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October 21, 1987 - Image 41

Resource type:
The Michigan Daily, 1987-10-21

Disclaimer: Computer generated plain text may have errors. Read more about this.

Confiscated cache: Mollies, crystal meth, Preludin

trouble; many use crank a few
times and walk away. The dan-
ger isn't necessarily that your
chest will explode the first
time you try speed; but, says
Mark Lanier of Charter Hospi-
tal of Columbia in Missouri, "if
you normally rely on some-
thing else to get you through a
situation-even something as
simple as NoDoz-you're cop-
ing with life with a drug."
As Klerkegaard said: Speed en-
thusiasts insist they know
their drug's power, but find it
indispensable for spurts of
high-efficiency work. "When
it's the night before the big
final you don't care about
what's going to keep you up-
you just take it," says Ellen, 20,
a UCSB sophomore. Abner
Rone, a 1987 UT grad, re-
calls feeling that speed helped
"break down barriers" when
he studied. "You feel more
alive," Rone says. "It's like
what Kierkegaard said, 'the
dizziness of freedom.' Speed
gives you that."
But does it really? Accord-
ing to drug-abuse counselors,
the feelings of insight and
alertness are generally false.
"Tasks that are creative are
not enhanced" by chemical
stimulants, insists Dr. Kath-
ryn McIntyre, a psychiatrist at
UT's Counseling and Mental
Health Center. In fact, she
says, students who pull all-
nighters with speed may end

up having an even harder time
absorbing and retrieving the
information they're trying so
desperately to master.
And for the few who get
sucked in, speed can be a hard
habit to break. "When I think
about what it means to be
wired, I think about the times I
scrubbed my bathtub at 3 in
the morning," recalls Elaine,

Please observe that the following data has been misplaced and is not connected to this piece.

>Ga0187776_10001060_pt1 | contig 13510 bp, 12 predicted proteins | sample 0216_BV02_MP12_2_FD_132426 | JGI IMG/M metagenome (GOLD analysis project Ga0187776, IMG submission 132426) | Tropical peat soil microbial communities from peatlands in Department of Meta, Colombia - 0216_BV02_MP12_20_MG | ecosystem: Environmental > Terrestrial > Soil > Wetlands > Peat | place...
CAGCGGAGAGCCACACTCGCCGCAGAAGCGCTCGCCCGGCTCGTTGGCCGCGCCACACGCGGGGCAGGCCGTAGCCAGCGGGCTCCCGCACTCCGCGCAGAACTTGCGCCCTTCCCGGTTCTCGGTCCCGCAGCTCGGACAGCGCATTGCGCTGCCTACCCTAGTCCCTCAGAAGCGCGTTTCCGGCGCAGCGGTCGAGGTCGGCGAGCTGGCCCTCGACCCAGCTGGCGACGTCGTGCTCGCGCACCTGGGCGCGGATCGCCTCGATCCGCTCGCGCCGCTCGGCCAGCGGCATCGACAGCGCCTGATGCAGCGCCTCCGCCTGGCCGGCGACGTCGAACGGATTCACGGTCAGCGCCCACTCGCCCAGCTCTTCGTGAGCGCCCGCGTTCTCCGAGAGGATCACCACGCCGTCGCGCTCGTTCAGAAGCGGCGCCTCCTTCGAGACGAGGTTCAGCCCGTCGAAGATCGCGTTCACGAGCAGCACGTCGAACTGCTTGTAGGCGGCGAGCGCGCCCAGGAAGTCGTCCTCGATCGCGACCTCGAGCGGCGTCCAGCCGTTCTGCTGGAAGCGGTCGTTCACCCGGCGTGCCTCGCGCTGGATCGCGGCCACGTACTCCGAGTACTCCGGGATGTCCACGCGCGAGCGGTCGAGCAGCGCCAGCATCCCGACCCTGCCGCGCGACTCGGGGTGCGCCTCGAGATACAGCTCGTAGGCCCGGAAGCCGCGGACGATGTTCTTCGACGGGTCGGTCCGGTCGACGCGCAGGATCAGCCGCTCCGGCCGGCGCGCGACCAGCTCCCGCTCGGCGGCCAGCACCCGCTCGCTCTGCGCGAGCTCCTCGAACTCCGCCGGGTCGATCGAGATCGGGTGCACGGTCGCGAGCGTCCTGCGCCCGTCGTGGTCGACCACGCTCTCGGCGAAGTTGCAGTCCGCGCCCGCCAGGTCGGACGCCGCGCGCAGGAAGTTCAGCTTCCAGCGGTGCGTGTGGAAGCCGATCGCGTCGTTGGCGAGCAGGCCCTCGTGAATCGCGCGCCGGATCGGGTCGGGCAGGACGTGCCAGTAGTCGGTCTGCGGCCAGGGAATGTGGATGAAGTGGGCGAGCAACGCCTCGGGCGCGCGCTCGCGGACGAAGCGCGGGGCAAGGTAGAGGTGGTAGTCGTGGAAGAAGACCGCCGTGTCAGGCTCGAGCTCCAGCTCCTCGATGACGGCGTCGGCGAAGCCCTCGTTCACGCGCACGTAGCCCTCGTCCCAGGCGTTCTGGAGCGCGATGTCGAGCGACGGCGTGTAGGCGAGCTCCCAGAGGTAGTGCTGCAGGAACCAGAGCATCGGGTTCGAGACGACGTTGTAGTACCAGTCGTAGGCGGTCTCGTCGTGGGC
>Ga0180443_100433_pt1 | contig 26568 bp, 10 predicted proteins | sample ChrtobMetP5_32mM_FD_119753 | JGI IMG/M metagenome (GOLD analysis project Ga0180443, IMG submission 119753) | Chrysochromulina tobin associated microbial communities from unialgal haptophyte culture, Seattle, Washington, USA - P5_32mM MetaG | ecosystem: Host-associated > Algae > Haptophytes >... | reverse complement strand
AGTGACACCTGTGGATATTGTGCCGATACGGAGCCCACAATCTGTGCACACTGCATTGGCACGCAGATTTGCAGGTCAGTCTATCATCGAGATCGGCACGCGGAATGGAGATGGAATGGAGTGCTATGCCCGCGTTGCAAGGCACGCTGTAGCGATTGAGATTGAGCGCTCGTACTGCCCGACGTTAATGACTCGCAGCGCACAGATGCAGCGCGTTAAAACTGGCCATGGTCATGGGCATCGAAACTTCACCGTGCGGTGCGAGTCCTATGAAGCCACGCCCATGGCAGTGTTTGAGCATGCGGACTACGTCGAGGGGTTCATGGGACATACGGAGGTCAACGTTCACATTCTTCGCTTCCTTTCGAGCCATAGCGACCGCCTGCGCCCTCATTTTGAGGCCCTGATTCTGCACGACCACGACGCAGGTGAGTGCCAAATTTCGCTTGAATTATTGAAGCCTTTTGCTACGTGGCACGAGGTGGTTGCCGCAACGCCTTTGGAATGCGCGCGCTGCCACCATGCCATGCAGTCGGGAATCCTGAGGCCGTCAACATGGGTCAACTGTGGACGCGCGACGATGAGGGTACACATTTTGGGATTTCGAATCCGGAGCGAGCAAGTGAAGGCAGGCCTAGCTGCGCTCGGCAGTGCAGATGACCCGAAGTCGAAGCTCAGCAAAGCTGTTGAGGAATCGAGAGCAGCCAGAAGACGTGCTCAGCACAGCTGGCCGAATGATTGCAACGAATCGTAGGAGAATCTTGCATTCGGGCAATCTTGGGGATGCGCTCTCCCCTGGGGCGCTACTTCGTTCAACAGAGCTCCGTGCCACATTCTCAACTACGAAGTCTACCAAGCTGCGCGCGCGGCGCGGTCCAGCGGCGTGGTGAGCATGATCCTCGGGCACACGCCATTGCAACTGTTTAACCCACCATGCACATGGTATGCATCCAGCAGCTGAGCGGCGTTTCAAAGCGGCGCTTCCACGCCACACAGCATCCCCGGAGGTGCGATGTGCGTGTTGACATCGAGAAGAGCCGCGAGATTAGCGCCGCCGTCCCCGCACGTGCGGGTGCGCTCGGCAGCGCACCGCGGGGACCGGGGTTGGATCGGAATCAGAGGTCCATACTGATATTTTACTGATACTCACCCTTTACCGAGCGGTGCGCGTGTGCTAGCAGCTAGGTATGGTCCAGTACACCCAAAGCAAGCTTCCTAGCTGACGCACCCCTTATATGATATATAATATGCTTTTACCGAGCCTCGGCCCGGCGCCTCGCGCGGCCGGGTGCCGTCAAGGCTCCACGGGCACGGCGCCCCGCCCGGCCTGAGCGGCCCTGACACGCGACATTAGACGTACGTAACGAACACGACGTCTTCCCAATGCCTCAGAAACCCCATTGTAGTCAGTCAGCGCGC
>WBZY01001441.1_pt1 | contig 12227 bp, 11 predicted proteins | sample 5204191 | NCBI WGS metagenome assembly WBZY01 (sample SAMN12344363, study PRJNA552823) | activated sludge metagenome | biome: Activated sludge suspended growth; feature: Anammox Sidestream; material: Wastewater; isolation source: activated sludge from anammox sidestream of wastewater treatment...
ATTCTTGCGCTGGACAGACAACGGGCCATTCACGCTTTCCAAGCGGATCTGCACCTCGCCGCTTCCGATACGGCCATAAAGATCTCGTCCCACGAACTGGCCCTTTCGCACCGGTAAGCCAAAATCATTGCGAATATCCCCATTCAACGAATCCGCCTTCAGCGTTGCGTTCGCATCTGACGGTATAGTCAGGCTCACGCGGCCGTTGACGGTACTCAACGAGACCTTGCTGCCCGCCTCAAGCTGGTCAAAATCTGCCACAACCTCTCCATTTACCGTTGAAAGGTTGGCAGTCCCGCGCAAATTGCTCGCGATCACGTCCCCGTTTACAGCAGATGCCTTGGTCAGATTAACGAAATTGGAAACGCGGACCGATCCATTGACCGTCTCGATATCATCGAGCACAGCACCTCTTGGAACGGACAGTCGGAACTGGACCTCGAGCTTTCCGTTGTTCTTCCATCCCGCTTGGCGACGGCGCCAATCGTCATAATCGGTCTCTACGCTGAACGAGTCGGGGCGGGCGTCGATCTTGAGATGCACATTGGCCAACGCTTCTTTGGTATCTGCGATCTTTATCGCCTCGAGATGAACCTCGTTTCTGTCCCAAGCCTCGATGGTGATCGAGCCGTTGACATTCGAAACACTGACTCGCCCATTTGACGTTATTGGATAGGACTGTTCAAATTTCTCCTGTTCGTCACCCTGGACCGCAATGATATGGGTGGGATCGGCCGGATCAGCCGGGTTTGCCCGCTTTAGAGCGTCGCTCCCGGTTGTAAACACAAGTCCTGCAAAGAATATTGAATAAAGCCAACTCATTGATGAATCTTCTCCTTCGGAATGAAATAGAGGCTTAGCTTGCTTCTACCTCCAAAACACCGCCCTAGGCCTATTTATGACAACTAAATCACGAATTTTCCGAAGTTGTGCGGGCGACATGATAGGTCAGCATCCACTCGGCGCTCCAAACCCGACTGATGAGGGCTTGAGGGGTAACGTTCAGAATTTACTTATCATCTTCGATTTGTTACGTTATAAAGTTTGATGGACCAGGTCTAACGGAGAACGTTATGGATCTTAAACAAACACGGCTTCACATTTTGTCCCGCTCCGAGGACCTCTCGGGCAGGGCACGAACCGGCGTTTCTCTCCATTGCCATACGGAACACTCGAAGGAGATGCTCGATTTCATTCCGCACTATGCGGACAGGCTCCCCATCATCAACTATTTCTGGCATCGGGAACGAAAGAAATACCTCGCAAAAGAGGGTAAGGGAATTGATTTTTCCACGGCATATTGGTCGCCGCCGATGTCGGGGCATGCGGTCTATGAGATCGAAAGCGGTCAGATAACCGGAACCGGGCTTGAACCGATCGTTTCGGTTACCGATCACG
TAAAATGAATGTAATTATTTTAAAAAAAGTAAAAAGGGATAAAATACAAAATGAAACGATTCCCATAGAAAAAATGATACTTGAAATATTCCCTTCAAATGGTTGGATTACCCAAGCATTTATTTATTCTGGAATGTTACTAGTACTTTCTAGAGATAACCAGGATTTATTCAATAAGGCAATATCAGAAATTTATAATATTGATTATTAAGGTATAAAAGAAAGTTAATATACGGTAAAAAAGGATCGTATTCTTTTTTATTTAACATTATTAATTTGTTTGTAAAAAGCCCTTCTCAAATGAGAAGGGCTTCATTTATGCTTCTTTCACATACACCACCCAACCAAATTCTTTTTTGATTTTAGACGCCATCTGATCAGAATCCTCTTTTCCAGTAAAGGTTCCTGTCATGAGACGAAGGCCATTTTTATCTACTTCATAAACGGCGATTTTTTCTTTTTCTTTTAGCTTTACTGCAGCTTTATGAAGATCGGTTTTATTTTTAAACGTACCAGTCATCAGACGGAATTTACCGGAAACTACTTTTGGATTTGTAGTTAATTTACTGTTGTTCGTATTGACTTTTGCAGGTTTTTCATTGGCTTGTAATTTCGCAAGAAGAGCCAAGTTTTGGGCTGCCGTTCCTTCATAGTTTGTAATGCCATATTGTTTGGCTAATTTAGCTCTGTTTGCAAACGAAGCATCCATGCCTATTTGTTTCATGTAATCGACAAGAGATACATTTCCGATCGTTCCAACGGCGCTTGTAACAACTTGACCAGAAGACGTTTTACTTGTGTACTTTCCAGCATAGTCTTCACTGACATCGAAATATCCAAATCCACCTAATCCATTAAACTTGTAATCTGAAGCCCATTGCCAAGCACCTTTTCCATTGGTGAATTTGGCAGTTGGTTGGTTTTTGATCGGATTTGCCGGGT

an honors student at a large
Southwestern university. "I
think about the typos in the
papers I wrote because I was
too shaky to type. I also think
about all the scummy people I
met .... using a straw after
them, being friendly, because
they're selling something you
want." She also remembers
sleepless nights spent "crying
and hating myself for being
so stupid."
Why has speed come back?
Says Charles Edgley, chair-
man of the Oklahoma State
sociology department: "In a
highly competitive economy,
people search for those things
that will enhance their per-
formance so they can do exact-
ly what society is driving
them to do." Society says
get ahead-almost no matter
what the cost. For many stu-
dents, stimulants are becom-
ing a potentially dangerous
part of that equation.
and KELLY KNOX in Austin,
ZIVA HoBSoNinStillwater, Okla.,
and bureau reports

In severe cases, burnout can
lead to clinical depression
carpenter and clothing salesman, he says, helped him realize
"why I left and why I had to come back." Now, he says, "I'm full
of energy and really excited about my classes."
Dropping out for a semester or a year was once seen by many
as a sign of weakness. Now usually called "stopping out" be-
cause the student fully intends to return, it is often actively
encouraged. But authorities also recommend less drastic steps
to alleviate stress. Academically, they suggest getting to know
your adviser well; if that's not possible, try a sympathetic
resident adviser or classmate. Class loads can be reduced or
better balanced when burnout threatens; just because you can
"proficiency out" of numerous entry-level courses, for example,
is not necessarily a reason why you should.
Develop your own study schedule, even if it seems exotic to
others. One Northwestern honors student, for example, used
to study well into the night in a neighboring broom closet
while her roommates slept-much to the consternation of the
janitors. Kathy Ellis, a sophomore English major at Notre
Dame, has decided she will only socialize on weekends. "I hear
a lot about people, mostly upperclassmen, who are at the bars
every night," Ellis says with a shrug. "But I can't go out on
weekdays. When the weekend comes, though, I feel like going
-4 r

Drowning sorrow: Alcohol causes, doesn't cure, grief


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